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Campaign to Achieve FDA Regulation of Tobacco
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This 2001 strategy memo, Campaign to Achieve FDA Regulation of Tobacco, reveals Philip Morris' plans to institute U.S. Food and Drug Administration (FDA) oversight of the tobacco industry. The memo was written by John Brady of Direct Impact, a public relations company PM has retained for campaigns such as organzing the company's "Options" program (which promoted ventilation as a solution to secondhand smoke), defeating the 1998 McCain bill to regulate the industry, and lobbying against excise taxes in Vermont in 1995. The memo reveals that FDA oversight is a PM corporate goal being pursued at least in part to enhance the company's image. In the section entitled "A Public Relations Opportunity," the memo states,
"Though the nature of the FDA regulation issue does present some challenges for Philip Morris, we believe that is also opens an important opportunity for the company to enhance the Philip Morris corporate image..."
The memo also points out how the pursuit of FDA regulation will help PM by complicating tobacco issues for the public (thus graying PM's traditionally black coporate hat), and giving PM a strategic public relations advantage over other tobacco companies by making the company appear to be a "good corporate citizen". The memo says,
"Unfortunately for the industry, the tobacco debate in recent years suffered from oversimplification, perpetuated by media coverage that depicts tobacco-related issues as 'black and white,' with tobacco companies playing the predictable role as evil corporate giant..." It continues, "The debate over FDA reform has the potential to complicate this portrayal in a manner that will specifically benefit Philip Morris. The simple fact that other tobacco companies will likely come out on the opposite side of the issue--against FDA regulation--provides Philip Morris a chance to distinguish itself from its competitors as a good corporate citizen. Positioned appropriately, the campaign can actually serve two purposes: achieving PHilip Morris's goal of instituting regulation of the tobacco industry while also realizing significant public affairs benefits."
The memo says that the key to success in achieving FDA regulation lies in recruiting non-traditional allies, "...including anti-smoking activists, the health care community and other non-traditional ally groups that may be difficult for Philip Morris to access." Direct Impact proposes hiring field staff who already have relationships with health groups and having them make "highly personalized, individual contacts with these prospective allies" to help gain advocates' support.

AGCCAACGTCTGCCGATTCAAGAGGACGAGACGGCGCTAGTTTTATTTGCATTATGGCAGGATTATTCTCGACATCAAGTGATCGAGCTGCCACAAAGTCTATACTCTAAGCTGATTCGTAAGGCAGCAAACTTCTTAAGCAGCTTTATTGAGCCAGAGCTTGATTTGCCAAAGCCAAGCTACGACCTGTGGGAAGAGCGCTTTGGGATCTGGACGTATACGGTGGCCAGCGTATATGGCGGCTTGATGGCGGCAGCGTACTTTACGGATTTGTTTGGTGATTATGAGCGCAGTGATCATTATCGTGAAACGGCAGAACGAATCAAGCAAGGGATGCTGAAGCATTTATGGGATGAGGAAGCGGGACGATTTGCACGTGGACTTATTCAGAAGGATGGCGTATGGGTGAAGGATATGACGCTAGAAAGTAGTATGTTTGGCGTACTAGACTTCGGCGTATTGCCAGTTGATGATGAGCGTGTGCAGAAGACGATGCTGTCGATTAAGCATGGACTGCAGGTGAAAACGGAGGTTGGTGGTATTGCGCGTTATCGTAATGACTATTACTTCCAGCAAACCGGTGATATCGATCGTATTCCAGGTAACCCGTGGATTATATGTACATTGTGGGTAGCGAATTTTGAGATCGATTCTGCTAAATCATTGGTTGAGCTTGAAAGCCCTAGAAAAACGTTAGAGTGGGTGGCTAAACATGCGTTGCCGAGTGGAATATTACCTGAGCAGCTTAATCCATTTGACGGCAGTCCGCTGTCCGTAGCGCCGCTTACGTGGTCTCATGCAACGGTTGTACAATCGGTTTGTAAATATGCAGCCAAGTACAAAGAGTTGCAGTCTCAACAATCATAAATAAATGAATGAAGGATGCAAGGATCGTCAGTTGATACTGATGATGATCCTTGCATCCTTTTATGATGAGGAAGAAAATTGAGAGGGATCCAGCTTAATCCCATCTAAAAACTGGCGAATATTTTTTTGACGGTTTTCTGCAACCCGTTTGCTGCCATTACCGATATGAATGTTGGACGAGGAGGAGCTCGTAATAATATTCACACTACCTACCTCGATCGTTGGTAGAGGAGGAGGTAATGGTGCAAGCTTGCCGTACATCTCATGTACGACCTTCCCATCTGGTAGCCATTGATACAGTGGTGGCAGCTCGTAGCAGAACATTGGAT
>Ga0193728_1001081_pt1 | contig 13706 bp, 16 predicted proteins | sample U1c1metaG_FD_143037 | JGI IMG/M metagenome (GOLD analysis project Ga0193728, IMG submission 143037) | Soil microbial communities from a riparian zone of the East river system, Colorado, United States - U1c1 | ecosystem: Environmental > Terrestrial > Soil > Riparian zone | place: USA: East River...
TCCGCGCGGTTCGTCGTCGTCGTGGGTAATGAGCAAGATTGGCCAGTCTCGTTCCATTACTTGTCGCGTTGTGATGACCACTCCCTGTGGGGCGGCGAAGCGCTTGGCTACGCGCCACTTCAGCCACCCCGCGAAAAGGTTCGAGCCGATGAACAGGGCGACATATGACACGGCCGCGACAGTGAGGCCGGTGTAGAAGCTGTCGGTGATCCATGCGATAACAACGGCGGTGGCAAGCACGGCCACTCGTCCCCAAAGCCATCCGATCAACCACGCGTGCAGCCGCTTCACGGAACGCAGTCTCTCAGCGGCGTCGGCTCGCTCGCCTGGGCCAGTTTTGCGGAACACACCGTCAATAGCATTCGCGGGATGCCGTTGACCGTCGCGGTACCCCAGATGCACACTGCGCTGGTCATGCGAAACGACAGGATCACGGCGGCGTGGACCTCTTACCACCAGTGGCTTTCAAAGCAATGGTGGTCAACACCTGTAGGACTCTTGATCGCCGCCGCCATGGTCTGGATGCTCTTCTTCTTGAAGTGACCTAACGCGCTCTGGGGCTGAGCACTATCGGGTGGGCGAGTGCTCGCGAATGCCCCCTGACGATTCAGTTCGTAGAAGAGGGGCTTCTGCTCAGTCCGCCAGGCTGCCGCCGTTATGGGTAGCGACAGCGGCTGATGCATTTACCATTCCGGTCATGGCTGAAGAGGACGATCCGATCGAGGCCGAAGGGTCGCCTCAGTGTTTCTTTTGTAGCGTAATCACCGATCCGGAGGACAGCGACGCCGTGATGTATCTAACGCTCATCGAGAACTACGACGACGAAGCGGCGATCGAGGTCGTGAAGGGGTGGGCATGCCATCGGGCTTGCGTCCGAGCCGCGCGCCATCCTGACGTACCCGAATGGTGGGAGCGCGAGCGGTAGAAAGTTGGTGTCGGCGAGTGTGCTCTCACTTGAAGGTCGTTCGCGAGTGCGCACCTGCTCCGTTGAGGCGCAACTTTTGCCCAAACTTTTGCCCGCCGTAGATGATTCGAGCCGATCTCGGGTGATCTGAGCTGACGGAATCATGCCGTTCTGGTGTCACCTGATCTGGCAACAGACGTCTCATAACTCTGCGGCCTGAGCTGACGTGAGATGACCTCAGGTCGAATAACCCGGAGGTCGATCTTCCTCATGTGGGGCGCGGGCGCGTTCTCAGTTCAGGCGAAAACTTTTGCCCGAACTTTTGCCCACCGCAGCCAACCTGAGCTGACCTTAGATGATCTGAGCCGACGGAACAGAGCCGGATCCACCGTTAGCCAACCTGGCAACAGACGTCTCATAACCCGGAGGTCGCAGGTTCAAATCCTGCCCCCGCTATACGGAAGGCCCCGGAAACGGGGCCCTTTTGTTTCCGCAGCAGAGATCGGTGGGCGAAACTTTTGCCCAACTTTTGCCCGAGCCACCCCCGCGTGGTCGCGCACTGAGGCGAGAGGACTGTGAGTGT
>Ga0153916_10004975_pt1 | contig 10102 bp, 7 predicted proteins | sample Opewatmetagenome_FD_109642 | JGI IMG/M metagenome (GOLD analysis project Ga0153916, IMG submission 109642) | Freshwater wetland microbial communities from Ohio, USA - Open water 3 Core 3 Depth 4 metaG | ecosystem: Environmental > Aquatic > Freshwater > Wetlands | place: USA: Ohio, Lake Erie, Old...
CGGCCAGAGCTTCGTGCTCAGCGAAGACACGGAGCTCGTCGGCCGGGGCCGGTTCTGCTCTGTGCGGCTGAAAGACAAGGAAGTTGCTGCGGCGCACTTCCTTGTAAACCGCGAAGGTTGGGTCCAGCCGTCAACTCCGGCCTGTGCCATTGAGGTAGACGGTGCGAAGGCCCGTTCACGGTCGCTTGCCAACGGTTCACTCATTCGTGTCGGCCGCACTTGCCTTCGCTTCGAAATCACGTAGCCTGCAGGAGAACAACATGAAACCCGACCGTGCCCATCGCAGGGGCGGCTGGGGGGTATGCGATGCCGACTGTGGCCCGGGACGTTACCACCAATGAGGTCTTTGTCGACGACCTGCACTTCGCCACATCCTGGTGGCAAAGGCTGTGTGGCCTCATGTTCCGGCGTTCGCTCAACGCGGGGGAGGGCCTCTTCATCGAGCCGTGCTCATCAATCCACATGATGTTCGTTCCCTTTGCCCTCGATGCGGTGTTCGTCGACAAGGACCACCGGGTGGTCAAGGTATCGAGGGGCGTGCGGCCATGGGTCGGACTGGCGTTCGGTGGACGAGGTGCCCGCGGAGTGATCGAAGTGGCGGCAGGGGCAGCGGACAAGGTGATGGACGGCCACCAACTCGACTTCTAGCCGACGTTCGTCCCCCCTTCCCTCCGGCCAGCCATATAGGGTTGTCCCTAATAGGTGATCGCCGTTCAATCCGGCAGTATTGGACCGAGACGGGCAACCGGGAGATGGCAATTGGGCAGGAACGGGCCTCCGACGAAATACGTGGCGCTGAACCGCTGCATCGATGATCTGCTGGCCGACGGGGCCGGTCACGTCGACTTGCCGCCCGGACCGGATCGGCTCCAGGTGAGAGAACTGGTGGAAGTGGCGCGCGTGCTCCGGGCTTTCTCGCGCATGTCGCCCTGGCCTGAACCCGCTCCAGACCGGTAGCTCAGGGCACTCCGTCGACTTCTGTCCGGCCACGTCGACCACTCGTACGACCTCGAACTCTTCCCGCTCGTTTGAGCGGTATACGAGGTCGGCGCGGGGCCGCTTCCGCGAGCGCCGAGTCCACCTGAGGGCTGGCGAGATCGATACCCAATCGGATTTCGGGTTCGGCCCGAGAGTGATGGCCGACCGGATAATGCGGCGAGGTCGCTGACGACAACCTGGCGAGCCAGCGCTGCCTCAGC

Direct Impact proposes to help PM "develop better relationships with communities that have often opposed Philip Morris" and thus "improve perception of Philip Morris, as compared to other tobacco companies...[to] help promote to the broader public the image of Philip Morris as a company that is 'doing what's right' as it relates to tobacco regulation."
A different 2001 PM document entitled "FDA Regulation: Non-Traditional Allies, MA and RI" lists potential "non-traditional" allies in these states. The list includes Greg Conolly of the Massachusetts Department of Public Health, Boys and Girls Clubs of America, Boston Police Patrolmen's Association, City of Worcester (MA) Department of Public Health, Rhode Island Department of Health, Rhode Island Medical Society, the Massachusetts Hospital Association, and Blue Cross/Blue Shield of Massachusetts. (Title: FDA REGULATION NON-TRADITIONAL ALLIES Document Date: 20010105 Bates Number: 2085249861/9862 URL: http://www.legacy.library.ucsf.edu/cgi/getdoc'tid=mwb22c00&fmt=pdf&ref=results )
Yet another document (an internal PM email) shows that PM carried out focus group testing to determine if pursing FDA regulation would improve PM in the eyes of the public. The email states,
"Impact on PM Image--knowing PM supports FDA and after hearing reasons moves overall views of the company in the positive direction. Total 'unfavorable' drops 15%, total 'favorable' goes up 5% and 'neutral' increases 16%." Title: FDA RESEARCH RESULTS - COMMUNICATIONS TESTING Organization Authors: PMMC, PHILIP MORRIS MANAGEMENT CORP Document Date: 20010409 Document Type: EMAI, E-MAIL, REPT, REPORT, OTHER Bates Number: 2082654123A/4124 URL: http://www.legacy.library.ucsf.edu/cgi/getdoc'tid=dxk84a00&fmt=pdf&ref=results
Yet another document analyzes which messages prove most convincing in selling FDA regulation to the general public: http://www.legacy.library.ucsf.edu/cgi/getdoc'tid=bnc75c00&fmt=pdf&ref=results
These documents taken together demonstrate several important points that are made apaprentl by observing how the industry has operated in the past:
1) Philip Morris, not public health authorities, is driving the current push towards FDA regulation,
2) PM is pursuing FDA regulation according to a well-strategized plan,
3) PM is pursing regulation at least in part for the positive public relations benefits that will accrue from such action,
4) Doing so gives PM an image advantage (particularly among legislators) by distinguishing itself in a positive way from its competitors, who oppose the regulation,
5) To achieve the goal of FDA regulation, PM is using similar strategies to those they have used in the past on other issues:
A) broadening and complicating the issue (as they did with secondhand smoke) to deflect regulator's and the public's focus,
B) selling the issue to the public and legislators by tailoring messages to certain audiences (as they have done when working to defeat tax increases),
c) Repeating a "white hat" strategy used in Oregon in 1996, namely blurring the lines between tobacco and public health:
"Make our hat whiter, make their hat blacker...blur tobacco's relationship to the health care community." [Title: Proposed Advertising Strategy to Defeat Measure 70, Type of Document: Report, Author: Fairness Matters to Oregonians, Date: 19960613 Site: Tobacco Institute http://www.tobaccoinstitute.com/ Page Count: 16 Bates No. TIOR0020292/0307 URL: http://www.tobaccoinstitute.com/getallimg.asp'DOCID=TIOR0020292/0307
Date: March 22, 2001 To: John Scruggs From: John Brady Re: Campaign to Achieve FDA Regulation of tobacco
We appreciate the opportunity to provide you with our thoughts on the Philip Morris campaign to institute Food and Drug Administration (FDA) oversight of the tobacco industry. This memorandum outlines a campaign strategy that will both increase the likelihood of legislative success for Philip morris, as well as enhance the company's image as a supporter of reasonable tobacco regulation.